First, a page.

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The Magic of Regression

Hans Rosling recently gave a TED talk on “The Magic of the Washing Machine,” which has since been widely circulated and lauded accordingly. Rosling’s main point is that something as basic as the washing machine can free up countless humans to pursue bigger and better things — family, education, civilization … that sort of thing.

Indeed, if humans are really the “ultimate resource” as Julian Simon suggested, it’s no wonder that the continuous maximization of human time and freedom will lead us toward ever-increasing output.

Yet just as the fruits of industrialization and widespread innovation seem to be evidence of some kind of “magic,” various opposing forces seem intent on demonstrating their own variety of bizarre tricks. Alas, just as society seems to progress, we exhibit a strange tendency toward regress.

Vaccines? We don’t need them. Plus, they kill people!

Pesticides and industrialized farming? It’s all poison! Why can’t we just grow our own food like all those charming peasants of yore?

Global markets? Amazon.com is too close to home. What happened to the good old days when you could just borrow a Magic Bullet from your next-door neighbor?

Clean water? Some people don’t have it, so we should probably skip showers out of solidarity. A little deodorant will do the trick.

Hot dogs? They’re gross (justified). And they probably cause cancer (not).

For some, this comes from valid skepticism; for others, it’s irrational fear. Regardless, it almost always has a politician or government bureaucrat on the other end, licking his lips at a new opportunity for control. The excuses seem endless — the poor, the environment, the children, “fairness.” And heck, maybe some of these folks actually believe what they say. Whatever the case, this is all about control in the end.

As then-candidate Obama famously said: “We can’t drive our SUVs and eat as much as we want and keep our homes on 72 degrees at all times … and then just expect that other countries are going to say OK. That’s not leadership. That’s not going to happen.”

Ah yes: “Leadership.” When all else fails — when our cars are running, our bellies are full, and our houses are warm and cozy — it’s probably time for a little “follow the leader” in reverse. What’s your fancy? 19th-century chimney sweep? Medieval serf? Hunter/gatherer?

Thus, the “leaders” descend, taming and tutoring our views of “progress” through the warm nudge of bureaucratization and mild “motivation.” Why would we ever want to lead others toward pursuing a life that looks forward? Why would we ever want to tell the world that the future can revolve around more than shivering in a shack or washing clothes in the river? Why would we ever want to provide a model of innovation, entrepreneurship, and investment when we could show the Third World that central heat is a bourgeois excess?

Yet sometimes, as we all know, resistance to progress is necessary.

If eugenics and faulted climate-change theories have taught us anything, it’s that we should look at claims of scientific or technological progress with keen skepticism. The countless so-called “innovations” of the past should teach us the value in keeping our “so-called” qualifiers nice and handy. In some sense, that’s what being a conservative is all about.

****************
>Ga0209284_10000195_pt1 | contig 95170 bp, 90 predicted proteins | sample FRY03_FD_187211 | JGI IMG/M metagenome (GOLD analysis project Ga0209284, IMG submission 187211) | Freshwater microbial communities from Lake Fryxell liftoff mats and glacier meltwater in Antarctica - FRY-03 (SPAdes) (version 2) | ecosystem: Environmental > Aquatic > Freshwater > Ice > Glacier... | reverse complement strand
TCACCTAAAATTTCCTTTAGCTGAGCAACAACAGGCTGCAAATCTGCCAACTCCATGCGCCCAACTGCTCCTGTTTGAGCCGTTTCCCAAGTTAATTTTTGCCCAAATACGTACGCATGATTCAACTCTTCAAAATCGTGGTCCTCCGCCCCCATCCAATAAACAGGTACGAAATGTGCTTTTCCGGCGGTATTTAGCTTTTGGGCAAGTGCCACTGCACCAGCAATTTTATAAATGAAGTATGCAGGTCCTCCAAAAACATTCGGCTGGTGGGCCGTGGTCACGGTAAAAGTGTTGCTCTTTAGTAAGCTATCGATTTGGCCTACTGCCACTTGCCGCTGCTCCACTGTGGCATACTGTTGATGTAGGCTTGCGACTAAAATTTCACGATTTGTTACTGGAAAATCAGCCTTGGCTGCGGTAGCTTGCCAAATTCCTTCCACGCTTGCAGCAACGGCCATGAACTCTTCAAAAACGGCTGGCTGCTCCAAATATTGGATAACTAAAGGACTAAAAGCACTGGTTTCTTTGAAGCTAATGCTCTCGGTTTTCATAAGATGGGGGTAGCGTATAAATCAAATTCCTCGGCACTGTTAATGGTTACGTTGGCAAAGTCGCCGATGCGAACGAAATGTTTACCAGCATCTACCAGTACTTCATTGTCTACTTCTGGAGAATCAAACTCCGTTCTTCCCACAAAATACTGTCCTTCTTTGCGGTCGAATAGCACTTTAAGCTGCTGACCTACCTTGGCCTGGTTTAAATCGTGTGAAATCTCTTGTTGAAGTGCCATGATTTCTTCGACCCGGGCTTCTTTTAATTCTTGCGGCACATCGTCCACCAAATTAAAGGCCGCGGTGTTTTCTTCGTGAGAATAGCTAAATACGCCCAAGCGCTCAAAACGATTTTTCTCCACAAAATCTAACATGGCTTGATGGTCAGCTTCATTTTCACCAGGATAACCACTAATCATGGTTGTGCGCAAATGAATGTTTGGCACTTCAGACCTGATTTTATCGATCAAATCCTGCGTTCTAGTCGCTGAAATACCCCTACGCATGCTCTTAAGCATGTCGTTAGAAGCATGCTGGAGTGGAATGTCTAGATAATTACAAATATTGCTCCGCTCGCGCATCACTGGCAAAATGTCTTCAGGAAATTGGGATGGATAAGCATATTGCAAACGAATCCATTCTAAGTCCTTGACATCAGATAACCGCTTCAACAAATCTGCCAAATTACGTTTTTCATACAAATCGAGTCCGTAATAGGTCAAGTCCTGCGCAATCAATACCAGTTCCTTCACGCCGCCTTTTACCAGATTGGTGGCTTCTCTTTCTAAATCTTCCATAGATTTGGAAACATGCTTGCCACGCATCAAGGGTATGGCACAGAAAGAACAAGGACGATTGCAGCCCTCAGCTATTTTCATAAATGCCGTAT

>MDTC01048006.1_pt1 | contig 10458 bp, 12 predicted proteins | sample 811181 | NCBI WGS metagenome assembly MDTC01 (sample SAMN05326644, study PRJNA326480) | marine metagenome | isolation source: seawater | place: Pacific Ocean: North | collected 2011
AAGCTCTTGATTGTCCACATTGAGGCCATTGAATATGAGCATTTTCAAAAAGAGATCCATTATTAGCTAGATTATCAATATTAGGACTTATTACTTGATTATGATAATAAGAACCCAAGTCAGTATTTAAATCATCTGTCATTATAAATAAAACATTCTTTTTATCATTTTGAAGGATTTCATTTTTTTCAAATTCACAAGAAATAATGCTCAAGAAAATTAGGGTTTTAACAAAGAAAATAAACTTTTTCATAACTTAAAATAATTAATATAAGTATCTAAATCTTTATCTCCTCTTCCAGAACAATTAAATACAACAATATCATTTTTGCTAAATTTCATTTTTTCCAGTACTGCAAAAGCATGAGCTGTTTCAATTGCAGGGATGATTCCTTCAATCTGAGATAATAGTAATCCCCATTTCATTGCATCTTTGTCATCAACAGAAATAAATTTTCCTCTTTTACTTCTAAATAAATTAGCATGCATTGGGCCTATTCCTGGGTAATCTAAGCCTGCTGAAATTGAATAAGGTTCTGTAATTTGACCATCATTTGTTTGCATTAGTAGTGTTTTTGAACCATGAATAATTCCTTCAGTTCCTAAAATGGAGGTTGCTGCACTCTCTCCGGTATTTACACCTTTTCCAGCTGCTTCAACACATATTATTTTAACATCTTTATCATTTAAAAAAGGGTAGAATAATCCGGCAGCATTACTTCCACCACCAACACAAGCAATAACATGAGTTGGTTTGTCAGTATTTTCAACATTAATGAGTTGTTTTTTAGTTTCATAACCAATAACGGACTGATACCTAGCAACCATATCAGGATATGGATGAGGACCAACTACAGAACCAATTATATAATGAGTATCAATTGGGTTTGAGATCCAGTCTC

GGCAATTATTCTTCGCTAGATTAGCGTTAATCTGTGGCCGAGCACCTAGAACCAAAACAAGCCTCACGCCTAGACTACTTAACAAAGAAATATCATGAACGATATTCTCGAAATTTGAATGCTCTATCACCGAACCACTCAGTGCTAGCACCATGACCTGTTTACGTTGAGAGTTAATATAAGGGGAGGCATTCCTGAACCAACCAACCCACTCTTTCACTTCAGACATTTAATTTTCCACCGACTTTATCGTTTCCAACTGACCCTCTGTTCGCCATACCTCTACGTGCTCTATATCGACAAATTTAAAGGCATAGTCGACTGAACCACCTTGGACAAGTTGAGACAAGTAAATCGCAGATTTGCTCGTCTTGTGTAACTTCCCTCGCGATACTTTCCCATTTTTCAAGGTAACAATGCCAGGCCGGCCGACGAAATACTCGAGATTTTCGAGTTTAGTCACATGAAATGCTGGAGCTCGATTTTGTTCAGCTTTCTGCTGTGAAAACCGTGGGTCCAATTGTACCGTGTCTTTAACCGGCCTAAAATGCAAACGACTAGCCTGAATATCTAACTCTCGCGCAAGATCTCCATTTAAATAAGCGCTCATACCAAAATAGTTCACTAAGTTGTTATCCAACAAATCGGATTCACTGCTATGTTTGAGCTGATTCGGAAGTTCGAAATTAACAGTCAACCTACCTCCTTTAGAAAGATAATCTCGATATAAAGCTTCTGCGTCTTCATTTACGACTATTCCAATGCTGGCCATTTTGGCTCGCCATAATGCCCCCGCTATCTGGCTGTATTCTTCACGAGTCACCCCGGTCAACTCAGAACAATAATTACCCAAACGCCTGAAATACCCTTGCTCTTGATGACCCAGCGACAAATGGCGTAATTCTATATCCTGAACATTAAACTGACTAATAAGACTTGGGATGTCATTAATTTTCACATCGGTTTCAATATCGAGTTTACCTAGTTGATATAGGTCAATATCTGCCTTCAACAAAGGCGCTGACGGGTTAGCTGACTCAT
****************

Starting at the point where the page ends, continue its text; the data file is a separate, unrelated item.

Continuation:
So how do we progress appropriately? How do we move forward without getting caught up in all the bad stuff?

The answer depends on who decides the future. As Thomas Sowell says, “The most basic question is not what is best, but who shall decide what is best.” On matters of innovation-oriented decisionmaking, the “leaders” have a pretty poor track record (high speed rail, anyone?).

Make no mistake. We will always have error, and we will always have disagreement, particularly in the realm of progress. But when we as individuals truly screw up, the consequences come quickly. When disruption comes, we humans are pretty good at responding and adapting. Nobody likes to look stupid and nobody prefers to be on the “wrong side of progress.” In a society guided by self-interest a la Adam Smith, the invisible hand typically spanks us when we need it, and progress gets back on track accordingly.

Yet when our politicians screw up, there is often no turning back. Even when there is, the consequences are often much too serious to be brushed off as mere downsides to social experimentation. From large-scale government errors based in misguided eugenics (e.g. the Holocaust) to medium-scale errors based in rash environmentalism (e.g. ethanol), we can see the importance of such a distinction quite clearly. These days, such a distinction is even necessary when considering the most basic of our necessities, including Rosling’s beloved washing machine. Whether it’s our light bulbs or laundry detergent or those nasty little hot dogs, the busy-body “leaders” of noble American anti-progress are eager to get their paws on anything you (or your neighbor) don’t like.

Now why would they do such a thing?

Here’s a hunch:

We all press forward because it’s in our own interest to do so. Could it be that government presses backward for similar reasons?

There is a kind of magic in freedom, but institutionalized control can achieve wonders of its own. Them are dark arts, my friends. Beware.